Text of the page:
10 h 10 kW Operation acceptable, collimation must absorb large fraction of beam energy (approximately beam losses cryogenic cooling power at 1.9 K)
0.2 h 500 kW Operation only possibly for short time, collimators must be very efficient
1 min 6 MW Equipment or operation failure - operation not possible - beam must be dumped
ltlt 1 min gt 6 MW Beam must be dumped VERY FAST
Failures will be a part of the regular operation
and MUST be anticipated
44
  • What happens in case the full LHC beam impact
    onto material?

Since 2003/4 collaboration with GSI and TU
Darmstadt, N.Tahir (GSI), D.H.H.Hoffmann and many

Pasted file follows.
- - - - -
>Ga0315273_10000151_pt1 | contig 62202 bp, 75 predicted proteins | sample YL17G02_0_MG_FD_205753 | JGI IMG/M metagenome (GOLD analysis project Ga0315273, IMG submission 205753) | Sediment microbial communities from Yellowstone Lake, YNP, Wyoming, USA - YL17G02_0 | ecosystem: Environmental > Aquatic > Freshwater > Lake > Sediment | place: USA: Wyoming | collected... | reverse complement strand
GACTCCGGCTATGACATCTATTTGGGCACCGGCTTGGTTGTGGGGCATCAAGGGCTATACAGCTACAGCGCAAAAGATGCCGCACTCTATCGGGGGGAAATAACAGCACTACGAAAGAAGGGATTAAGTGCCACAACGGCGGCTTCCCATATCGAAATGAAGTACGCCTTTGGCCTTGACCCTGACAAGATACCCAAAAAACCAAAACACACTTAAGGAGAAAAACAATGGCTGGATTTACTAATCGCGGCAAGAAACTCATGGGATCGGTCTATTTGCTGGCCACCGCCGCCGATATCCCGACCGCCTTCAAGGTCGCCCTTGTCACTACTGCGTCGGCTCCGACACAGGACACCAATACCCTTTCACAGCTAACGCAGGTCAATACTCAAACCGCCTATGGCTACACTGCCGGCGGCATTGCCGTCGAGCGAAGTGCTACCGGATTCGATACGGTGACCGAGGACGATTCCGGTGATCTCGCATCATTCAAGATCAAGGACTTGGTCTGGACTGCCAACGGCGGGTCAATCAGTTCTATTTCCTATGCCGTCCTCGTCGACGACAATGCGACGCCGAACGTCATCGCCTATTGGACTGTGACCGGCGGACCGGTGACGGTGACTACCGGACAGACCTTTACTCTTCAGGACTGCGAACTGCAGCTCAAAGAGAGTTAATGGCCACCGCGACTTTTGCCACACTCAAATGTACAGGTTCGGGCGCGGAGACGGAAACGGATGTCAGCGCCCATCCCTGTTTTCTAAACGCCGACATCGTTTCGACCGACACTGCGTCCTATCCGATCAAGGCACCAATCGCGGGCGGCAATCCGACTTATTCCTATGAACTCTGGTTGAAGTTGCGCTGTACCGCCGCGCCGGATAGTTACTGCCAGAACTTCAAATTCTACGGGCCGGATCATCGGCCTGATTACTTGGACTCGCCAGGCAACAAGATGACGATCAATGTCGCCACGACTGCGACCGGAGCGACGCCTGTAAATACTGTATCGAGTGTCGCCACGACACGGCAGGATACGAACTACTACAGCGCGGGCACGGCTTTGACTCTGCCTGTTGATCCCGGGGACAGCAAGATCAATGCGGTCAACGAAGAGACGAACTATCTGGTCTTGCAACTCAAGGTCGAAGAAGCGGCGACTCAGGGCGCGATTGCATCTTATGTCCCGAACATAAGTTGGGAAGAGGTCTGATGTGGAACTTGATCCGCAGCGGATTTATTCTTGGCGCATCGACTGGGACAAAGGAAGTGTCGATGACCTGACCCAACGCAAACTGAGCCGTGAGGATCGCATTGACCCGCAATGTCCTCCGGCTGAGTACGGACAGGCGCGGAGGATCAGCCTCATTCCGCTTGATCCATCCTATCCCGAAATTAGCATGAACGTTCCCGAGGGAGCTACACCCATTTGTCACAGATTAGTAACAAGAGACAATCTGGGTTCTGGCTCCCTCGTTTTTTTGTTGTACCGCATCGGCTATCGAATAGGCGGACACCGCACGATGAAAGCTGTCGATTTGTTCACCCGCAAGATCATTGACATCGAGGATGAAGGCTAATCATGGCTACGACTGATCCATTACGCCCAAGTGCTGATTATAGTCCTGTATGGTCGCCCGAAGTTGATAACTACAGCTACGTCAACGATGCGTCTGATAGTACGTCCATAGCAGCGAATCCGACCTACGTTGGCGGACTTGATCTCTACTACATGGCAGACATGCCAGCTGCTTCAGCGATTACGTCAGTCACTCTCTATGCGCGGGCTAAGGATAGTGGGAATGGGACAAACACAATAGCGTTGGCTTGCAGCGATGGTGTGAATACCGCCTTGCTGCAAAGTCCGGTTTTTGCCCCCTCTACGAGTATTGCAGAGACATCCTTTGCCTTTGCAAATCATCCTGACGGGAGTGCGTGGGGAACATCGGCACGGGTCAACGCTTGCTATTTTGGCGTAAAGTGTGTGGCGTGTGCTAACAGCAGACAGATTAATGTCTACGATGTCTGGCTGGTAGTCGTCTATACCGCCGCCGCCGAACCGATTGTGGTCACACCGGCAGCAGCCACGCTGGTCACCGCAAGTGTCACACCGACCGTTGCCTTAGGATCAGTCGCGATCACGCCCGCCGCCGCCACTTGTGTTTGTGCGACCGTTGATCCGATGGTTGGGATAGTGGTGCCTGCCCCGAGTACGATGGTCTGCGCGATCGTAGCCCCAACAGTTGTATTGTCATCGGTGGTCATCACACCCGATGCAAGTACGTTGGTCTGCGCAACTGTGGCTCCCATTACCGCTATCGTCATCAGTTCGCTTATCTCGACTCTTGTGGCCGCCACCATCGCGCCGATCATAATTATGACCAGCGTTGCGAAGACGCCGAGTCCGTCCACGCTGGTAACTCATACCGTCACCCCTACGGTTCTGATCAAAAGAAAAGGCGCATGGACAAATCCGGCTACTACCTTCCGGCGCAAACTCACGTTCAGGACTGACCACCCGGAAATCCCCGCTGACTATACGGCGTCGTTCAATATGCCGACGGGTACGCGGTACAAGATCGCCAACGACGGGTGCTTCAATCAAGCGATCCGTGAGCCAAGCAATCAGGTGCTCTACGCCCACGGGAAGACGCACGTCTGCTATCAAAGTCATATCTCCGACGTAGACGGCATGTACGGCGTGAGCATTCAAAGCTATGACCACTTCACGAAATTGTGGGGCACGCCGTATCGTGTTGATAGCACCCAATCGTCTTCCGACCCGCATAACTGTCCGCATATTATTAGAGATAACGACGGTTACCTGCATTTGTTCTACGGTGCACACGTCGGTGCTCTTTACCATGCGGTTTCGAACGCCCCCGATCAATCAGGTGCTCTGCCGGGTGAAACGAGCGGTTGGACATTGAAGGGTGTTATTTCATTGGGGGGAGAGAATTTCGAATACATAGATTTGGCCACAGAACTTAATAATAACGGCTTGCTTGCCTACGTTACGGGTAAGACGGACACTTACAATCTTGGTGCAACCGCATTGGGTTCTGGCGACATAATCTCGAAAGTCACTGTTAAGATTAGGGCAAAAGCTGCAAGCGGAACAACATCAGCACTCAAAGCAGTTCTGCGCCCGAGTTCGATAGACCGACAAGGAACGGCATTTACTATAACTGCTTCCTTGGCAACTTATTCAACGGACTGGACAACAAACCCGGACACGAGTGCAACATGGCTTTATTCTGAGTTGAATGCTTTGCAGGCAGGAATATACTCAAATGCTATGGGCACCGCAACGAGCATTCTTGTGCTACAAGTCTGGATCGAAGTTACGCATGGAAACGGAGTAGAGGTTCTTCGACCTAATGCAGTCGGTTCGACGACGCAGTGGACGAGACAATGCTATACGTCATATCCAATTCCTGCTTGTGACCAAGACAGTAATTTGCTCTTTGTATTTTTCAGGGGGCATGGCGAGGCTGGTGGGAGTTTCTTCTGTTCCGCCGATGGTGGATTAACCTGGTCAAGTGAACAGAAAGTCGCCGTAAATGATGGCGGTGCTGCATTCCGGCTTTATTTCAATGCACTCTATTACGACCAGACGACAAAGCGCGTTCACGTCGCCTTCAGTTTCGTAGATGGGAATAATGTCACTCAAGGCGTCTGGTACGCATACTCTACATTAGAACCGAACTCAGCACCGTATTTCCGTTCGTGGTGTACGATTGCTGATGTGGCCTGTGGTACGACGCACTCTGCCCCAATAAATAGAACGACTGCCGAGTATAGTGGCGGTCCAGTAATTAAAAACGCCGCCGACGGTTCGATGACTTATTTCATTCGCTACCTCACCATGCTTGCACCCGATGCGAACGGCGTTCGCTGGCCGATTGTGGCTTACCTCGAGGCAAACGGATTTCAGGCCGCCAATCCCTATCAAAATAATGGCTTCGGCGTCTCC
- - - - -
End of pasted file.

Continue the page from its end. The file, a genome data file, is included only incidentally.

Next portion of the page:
others
45
Beam losses into material
  • Proton losses into material lead to particle
    cascades
  • The energy deposition increases the temperature
  • For the maximum energy deposition as a function
    of material there is no straightforward
    expression
  • Programs such as FLUKA are being used for the
    calculation of the energy deposition
  • The material could be damaged..
  • losing their performance (mechanical strength)
  • melting and vaporisation
  • Magnets could quench..
  • beam lost - re-establish condition will take
    hours
  • Repair could take a long time

46
Damage of material for impact of a pencil beam
copper
graphite
47
Full LHC beam deflected into copper target
Copper target
2808 bunches
2 m
Energy density GeV/cm3 on target axis
Target length cm
48
SPS experiment Beam damage at 450 GeV
  • Controlled SPS experiment
  • 8?1012 protons clear damage
  • beam size sx/y 1.1mm/0.6mm
  • above damage limit
  • 2?1012 protons